I was that way for a long time, probably way too long. It was a struggle for me to always be wondering if I really should be a senior dev. I had a few validations along the way that helped, and then ultimately led me to understanding how it really is. I had a few senior developers and architects say things like “congrats, you really deserved it” which helped a little, but I also kind of thought, “they’re probably just being polite”.
Then one day I had a one on one with my current manager, who was also my peer in 2015 and he was a senior developers before being the team lead. I don’t really remember how it all came up, but I mentioned to him how I was having some of these concerns, and I explained my thoughts and reasoning, how I was looking at the situation. He reassured me that when my old manager told him I was promoted, he was not surprised one bit. That made me feel a lot better than the other people’s remarks because he had been working alongside me for about a year, and had been my manager for about half that time, so I trusted that his opinion was much more rooted in experiences working with me. He sent me a couple of links to articles that talk about the differences between developers and senior developers, and I began to notice some of the things that I did that were mentioned in those articles that set senior developers apart from mid-level developers. That brought me some comfort and helped me realize that the promotion really was merit-based.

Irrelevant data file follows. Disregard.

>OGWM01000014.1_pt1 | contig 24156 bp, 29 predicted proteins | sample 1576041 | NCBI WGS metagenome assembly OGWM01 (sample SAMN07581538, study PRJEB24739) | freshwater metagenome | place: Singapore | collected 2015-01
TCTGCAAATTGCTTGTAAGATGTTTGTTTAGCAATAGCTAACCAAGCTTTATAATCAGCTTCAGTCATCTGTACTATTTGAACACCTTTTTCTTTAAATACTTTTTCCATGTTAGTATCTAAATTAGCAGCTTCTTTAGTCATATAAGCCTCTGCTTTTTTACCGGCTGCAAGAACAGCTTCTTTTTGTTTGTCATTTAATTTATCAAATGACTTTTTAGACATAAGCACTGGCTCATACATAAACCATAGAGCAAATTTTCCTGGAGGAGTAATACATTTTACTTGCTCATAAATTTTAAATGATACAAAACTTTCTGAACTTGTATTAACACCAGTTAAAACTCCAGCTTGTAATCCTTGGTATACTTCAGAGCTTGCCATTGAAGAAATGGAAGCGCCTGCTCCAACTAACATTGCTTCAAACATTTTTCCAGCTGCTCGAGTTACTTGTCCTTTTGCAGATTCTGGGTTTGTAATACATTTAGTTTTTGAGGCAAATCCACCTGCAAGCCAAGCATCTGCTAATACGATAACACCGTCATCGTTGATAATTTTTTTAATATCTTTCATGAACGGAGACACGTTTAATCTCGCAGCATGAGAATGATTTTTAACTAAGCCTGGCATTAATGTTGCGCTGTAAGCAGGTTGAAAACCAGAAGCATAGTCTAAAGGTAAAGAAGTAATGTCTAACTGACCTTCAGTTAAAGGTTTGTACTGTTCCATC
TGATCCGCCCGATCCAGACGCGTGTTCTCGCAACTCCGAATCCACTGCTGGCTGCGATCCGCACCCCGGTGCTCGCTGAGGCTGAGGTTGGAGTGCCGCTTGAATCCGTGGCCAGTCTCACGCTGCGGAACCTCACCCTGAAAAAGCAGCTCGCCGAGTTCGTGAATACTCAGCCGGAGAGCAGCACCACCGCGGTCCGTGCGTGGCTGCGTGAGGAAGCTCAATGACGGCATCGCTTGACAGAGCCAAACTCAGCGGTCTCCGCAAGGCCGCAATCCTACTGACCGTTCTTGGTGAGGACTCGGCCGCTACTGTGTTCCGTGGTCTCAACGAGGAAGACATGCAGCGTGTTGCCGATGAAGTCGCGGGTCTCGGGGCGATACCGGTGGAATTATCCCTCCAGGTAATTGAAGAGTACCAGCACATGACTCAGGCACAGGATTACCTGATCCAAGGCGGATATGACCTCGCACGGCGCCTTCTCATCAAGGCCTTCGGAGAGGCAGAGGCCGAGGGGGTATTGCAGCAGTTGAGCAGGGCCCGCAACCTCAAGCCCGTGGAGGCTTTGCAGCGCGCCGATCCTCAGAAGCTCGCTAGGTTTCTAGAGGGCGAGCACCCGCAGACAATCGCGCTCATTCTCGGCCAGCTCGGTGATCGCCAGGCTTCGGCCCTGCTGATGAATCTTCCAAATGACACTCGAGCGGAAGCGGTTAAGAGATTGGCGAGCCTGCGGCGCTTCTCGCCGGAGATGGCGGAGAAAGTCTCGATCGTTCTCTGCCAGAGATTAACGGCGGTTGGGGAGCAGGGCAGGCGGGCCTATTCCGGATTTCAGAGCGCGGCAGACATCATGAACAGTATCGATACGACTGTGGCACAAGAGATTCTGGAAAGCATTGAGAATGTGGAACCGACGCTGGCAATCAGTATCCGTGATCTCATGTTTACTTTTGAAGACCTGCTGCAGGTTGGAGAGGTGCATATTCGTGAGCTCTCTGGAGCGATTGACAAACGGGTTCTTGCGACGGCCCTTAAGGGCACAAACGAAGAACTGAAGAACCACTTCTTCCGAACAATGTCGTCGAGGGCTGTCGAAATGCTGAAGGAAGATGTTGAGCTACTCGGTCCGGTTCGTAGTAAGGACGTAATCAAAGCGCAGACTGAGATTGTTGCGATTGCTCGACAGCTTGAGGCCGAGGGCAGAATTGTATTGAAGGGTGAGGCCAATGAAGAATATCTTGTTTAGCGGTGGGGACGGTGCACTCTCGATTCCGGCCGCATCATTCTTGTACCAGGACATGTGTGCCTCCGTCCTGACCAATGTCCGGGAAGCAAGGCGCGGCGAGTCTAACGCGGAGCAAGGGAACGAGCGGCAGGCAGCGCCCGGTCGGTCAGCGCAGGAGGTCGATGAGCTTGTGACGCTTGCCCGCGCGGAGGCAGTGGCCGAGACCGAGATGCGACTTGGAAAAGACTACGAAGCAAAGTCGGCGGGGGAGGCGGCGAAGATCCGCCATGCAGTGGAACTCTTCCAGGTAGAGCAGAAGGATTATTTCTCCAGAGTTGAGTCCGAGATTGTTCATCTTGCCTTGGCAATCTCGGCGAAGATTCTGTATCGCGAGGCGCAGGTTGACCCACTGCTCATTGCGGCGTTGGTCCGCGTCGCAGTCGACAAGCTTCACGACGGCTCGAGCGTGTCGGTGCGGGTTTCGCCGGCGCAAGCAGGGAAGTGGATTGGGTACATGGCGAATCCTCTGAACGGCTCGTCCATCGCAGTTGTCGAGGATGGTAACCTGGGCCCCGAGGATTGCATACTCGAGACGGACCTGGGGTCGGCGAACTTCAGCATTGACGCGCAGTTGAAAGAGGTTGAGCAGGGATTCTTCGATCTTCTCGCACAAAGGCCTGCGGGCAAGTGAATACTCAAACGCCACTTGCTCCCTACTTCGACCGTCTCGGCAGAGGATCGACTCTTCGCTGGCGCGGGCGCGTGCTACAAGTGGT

That was around April (2016). Sometime after that I was thinking about this and once again found I was comparing myself to other senior developers from a skill perspective. I wanted to know why it was I kept doing this, and I realized a few things that I wanted to share.